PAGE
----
Until someone comes up with another method, we are going to have to stick to cable-actuated chain derailleurs on bikes. Despite the inherent problems with derailing a chain, pushing it sideways so it falls onto adjoining cogs, this is still the most effective and efficient way of changing gear. The basic downfall
with indexed gears — the system where a single click equals a single gear ratio change — is that as the cables lose tension over time, gears go out of adjustment and rather than clicking neatly into place they end up as a clunking, slipping, ticking mess that is never in gear or keeps jumping between two. They can also easily get knocked out of alignment.
Random trial-and-error fiddling with barrel adjusters can sometimes stem the minor problems, but it’s always a good idea to get back to basics, and start from scratch with a reset from time to time. It’s also a good time to fit new cables. If the gears are simply out of indexing, touching the limit screw or realigning the front mech’s lateral and height adjustment can be avoided, concentrating purely on the cable tension. But if minor fettlings failed to solve the shifting ailments, then a full check, starting from a known zero, is required.
TOOLS FOR THE JOB:
Cable cutters / Screwdriver (Phillips or flat-bladed — some mechs may even need an Allen key) / Pliers or cable tensioner / Allen keys to suit cable and band clamps.
1 First up, click the shifter to the small chainring and undo the cable clamp bolt.
2 With your fingers check the height of the derailleur. There should be a gap of a couple of millimetres between the chainring and the cage of the mech; leave the mech clamp band Allen bolt merely nipped up.
3 The outer plate of the front derailleur cage should be parallel with the largest chainring. Once you have rotated the mech to the correct position, double check the height and tighten the band clamp.
4 On top of the front derailleur are two screws, marked H and L. These limit screws affect how far the derailleur can move. The L stop limits how close to the seatpost the mech can go. Screw the L limit screw in until there is a 1mm gap between the chain on the small chainring and the inner plate.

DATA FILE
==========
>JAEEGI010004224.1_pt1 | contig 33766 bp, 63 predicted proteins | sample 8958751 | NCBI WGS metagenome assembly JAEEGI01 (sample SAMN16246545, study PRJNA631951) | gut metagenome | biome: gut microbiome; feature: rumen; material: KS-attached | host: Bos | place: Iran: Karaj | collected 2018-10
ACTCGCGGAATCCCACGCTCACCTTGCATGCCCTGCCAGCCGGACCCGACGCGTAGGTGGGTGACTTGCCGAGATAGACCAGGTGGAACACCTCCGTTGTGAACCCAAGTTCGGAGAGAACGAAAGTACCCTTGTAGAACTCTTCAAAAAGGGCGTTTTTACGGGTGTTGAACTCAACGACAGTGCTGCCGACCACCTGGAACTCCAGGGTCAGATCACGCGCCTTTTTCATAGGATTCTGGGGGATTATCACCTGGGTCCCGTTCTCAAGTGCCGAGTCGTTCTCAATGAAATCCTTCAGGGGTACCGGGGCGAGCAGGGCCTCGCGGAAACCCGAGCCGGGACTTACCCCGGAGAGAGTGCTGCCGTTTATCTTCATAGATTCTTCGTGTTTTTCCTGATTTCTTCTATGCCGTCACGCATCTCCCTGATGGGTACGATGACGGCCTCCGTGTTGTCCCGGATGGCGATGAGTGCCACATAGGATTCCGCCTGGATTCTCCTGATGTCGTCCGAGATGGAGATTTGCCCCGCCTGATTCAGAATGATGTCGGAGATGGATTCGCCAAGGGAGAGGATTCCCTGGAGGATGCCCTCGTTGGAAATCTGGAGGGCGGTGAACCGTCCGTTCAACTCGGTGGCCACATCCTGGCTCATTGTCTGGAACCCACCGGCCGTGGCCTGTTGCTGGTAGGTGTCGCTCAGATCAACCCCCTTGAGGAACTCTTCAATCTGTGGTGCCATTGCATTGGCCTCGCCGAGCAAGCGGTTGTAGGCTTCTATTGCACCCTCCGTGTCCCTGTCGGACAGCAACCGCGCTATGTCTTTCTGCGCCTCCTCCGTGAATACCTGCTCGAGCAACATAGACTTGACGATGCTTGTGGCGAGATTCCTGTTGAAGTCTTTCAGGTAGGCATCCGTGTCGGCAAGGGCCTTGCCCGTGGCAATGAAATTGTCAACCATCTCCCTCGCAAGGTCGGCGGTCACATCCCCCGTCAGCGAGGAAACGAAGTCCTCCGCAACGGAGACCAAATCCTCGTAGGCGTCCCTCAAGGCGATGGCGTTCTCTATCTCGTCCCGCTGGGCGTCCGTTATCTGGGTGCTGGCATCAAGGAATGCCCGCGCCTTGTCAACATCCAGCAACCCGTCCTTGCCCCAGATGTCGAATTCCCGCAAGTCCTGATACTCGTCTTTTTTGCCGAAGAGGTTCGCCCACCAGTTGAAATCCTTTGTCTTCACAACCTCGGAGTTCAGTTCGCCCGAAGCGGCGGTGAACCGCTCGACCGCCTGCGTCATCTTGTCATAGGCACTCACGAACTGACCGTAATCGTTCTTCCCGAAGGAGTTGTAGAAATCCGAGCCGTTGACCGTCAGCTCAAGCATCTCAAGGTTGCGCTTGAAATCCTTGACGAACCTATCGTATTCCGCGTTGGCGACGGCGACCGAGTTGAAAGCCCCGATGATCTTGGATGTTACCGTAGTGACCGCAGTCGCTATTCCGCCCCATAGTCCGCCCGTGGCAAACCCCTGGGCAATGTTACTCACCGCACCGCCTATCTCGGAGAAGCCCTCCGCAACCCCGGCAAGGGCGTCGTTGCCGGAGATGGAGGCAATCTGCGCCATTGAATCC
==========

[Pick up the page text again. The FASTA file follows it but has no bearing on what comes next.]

5 Before reconnecting the cable, make sure you have enough play in the barrel adjuster at the shifter. It should be two full turns out from fully in.
6 Double check that the shifter is clicked to correspond with the small chainring, and then reconnect the derailleur cable, taking care to seat the cable in any slots. It should be tight but not under undue tension (it’s a lot easier to gauge the tension on subsequent tune-ups).
7 Click to the big chainring while turning the pedals, and click the rear mech to the smallest cog. The inner edge of the outside plate should clear the chain by a millimetre or so. Tension as required. If the mech will not move out far enough, check the H limit screw: you may need to wind it out. If the mech simply won’t go that far due to lack of cable tension, wind out the barrel adjuster (anti-clockwise).
8 With the chain on the middle ring, shift the rear mech to the extremes of the cassette. If the chain rubs the front mech cage, increase or decrease tension as required (outer cage rub — decrease, inner cage rub — increase).
1 Click the shifter to the smallest cog, and undo the cable clamp.
2 Like the front mech, the rear has H and L (high and low gear) limit screws. When viewed from behind, the top jockey wheel should be directly below the smallest cog. Tighten the screw if it is to the right, loosen if it’s left.
3 While slowly turning the cranks, push the mech towards the largest cog. If it goes all the way onto the large cog and sits fine, move to stage 4. If it goes over the top, screw the L limit clockwise. If it doesn’t go far enough, screw anticlockwise.
4 Double check your shifter corresponds to the smallest cog. Make sure you have adjustment room on the barrel adjuster, two turns from fully in, and then tension the cable with the pliers. Clamp the cable.
5 Click the shifter one click and the gears should click one cog. If the chain doesn’t go far enough, increase the cable tension by screwing the barrel adjuster out (anti-clockwise), if it goes too far, screw the barrel adjuster in. If the gears are in sync at one end and out at the other, the gear hanger may be bent. On a steel frame this can be straightened. On an alloy frame, a replacement may be needed. Cables full of grit, or simply in need of lube, can also prevent the smooth operation. (see April issue’s Workshop for wash and lube-up details).
Once you’ve set your limit stops, spin the cranks and pump the mech through it’s swing to make sure the chain stays within the cassette’s limits even under force.